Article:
You'll Want to Tune Into the World of Eleanor and Park by Rainbow Rowell
Reviewed by: Kelley Crawford
Summary: First, there’s Park—the boy who sits near the back of the bus listening to music in hopes of drowning out the morons that sit behind him. He’s half Korean, takes Taekwondo, and worries that he’ll never be man enough for his dad. Then, there’s Eleanor—with bandanas all over her body, dirty clothes she hardly ever gets to change, and crazy red hair that refuses to be tamed. They meet on the school bus. Eleanor and Park become a duo who bonds over comic books and the tunes on Park’s Walkman (oh, forgot to mention, the setting is Nebraska in 1986). Together, they face their own internal struggles, discover romance, and try to overcome the obstacles of their family life. It is their love that gives them an escape, but soon that escape gets threatened when Eleanor needs to leave her abusive step-father to live with her uncle. They wonder if their love can survive anything, and throughout the novel, they prove that it can.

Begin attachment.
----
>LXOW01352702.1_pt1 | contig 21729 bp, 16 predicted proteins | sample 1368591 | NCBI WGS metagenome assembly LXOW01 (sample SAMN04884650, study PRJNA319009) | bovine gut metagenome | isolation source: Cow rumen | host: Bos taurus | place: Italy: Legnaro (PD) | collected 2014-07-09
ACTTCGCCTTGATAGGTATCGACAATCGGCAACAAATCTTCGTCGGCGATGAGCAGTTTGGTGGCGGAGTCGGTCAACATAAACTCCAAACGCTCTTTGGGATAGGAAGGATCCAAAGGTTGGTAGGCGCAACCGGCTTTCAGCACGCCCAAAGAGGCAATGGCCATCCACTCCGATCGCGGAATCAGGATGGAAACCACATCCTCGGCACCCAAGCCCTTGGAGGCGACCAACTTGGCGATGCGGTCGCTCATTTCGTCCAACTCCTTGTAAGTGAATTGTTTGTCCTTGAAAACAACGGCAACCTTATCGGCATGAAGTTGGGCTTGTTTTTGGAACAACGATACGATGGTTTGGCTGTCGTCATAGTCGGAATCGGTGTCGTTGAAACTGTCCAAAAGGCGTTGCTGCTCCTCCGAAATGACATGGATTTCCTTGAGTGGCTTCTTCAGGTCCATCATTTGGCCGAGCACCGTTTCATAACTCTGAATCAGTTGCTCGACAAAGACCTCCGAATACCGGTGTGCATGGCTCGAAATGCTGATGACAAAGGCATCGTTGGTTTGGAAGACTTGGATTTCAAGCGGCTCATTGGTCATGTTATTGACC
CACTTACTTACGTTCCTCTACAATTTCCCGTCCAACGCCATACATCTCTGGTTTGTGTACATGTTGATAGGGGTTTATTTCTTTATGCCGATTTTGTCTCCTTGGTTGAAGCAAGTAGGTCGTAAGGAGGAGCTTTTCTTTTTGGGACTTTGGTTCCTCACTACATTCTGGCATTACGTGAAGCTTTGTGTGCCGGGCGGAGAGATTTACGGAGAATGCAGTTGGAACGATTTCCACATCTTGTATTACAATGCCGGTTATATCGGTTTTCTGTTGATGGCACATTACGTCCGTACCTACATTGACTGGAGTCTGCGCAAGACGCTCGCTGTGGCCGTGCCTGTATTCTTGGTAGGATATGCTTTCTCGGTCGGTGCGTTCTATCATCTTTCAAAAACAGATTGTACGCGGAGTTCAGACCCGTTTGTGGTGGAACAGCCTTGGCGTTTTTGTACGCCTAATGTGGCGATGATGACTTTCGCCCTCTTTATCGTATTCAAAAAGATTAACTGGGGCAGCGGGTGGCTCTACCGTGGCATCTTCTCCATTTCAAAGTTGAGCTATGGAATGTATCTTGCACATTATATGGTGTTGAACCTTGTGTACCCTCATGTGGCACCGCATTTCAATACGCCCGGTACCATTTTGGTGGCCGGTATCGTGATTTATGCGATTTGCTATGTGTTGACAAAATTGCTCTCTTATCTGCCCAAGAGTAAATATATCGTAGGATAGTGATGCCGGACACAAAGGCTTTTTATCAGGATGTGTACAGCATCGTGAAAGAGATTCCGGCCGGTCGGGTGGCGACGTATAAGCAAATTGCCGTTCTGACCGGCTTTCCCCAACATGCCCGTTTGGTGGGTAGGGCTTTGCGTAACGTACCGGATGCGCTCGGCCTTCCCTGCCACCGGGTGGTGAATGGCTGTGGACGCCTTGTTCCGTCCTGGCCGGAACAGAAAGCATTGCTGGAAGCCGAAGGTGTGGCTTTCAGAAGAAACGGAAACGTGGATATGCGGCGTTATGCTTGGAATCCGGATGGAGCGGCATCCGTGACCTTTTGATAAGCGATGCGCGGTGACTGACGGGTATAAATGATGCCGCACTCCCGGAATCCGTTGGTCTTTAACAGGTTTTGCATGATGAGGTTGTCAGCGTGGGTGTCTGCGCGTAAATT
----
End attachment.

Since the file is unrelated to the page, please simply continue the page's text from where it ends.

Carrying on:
Review: When Eleanor and Park meet for the first time, there are not sparks between them, but the reader feels the sparks flying off of the page by the first quarter of the novel. Rowell’s absolutely accurate dialogue and understanding of the struggles teenager’s face makes Eleanor and Park a book more than worthwhile to read.
Bottom Line: It’s a modern-day love story minus the cheesy, gooey stuff